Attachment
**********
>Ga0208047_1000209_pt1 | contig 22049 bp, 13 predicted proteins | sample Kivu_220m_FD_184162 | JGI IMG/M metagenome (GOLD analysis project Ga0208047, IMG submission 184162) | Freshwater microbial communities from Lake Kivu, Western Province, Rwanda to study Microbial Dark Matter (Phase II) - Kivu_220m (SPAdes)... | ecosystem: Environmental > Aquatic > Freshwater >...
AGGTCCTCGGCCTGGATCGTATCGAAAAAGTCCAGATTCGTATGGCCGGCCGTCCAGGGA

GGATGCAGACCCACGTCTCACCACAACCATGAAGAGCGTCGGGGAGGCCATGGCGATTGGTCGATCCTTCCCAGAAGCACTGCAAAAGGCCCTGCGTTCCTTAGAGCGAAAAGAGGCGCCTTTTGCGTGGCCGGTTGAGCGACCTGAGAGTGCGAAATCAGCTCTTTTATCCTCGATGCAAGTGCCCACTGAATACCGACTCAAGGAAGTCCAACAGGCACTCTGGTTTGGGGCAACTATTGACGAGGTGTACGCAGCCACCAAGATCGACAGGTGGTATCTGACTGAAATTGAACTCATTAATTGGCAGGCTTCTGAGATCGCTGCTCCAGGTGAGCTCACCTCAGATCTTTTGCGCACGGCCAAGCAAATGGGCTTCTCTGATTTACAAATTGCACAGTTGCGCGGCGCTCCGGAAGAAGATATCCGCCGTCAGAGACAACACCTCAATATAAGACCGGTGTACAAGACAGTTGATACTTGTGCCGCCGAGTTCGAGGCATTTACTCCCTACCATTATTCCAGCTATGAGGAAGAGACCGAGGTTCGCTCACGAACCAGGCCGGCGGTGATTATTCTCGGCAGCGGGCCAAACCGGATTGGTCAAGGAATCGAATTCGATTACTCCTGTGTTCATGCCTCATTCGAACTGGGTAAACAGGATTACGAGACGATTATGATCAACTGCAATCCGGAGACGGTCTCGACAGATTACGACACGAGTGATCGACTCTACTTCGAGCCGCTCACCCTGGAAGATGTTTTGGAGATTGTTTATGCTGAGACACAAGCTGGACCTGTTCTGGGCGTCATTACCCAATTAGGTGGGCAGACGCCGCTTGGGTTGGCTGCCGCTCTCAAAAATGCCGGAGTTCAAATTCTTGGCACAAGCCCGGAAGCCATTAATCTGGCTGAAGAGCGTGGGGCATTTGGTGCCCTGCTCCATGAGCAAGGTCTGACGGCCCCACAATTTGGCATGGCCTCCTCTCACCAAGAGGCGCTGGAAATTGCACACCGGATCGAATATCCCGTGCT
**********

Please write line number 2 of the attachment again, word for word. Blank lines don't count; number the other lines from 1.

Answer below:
AGGTCCTCGGCCTGGATCGTATCGAAAAAGTCCAGATTCGTATGGCCGGCCGTCCAGGGA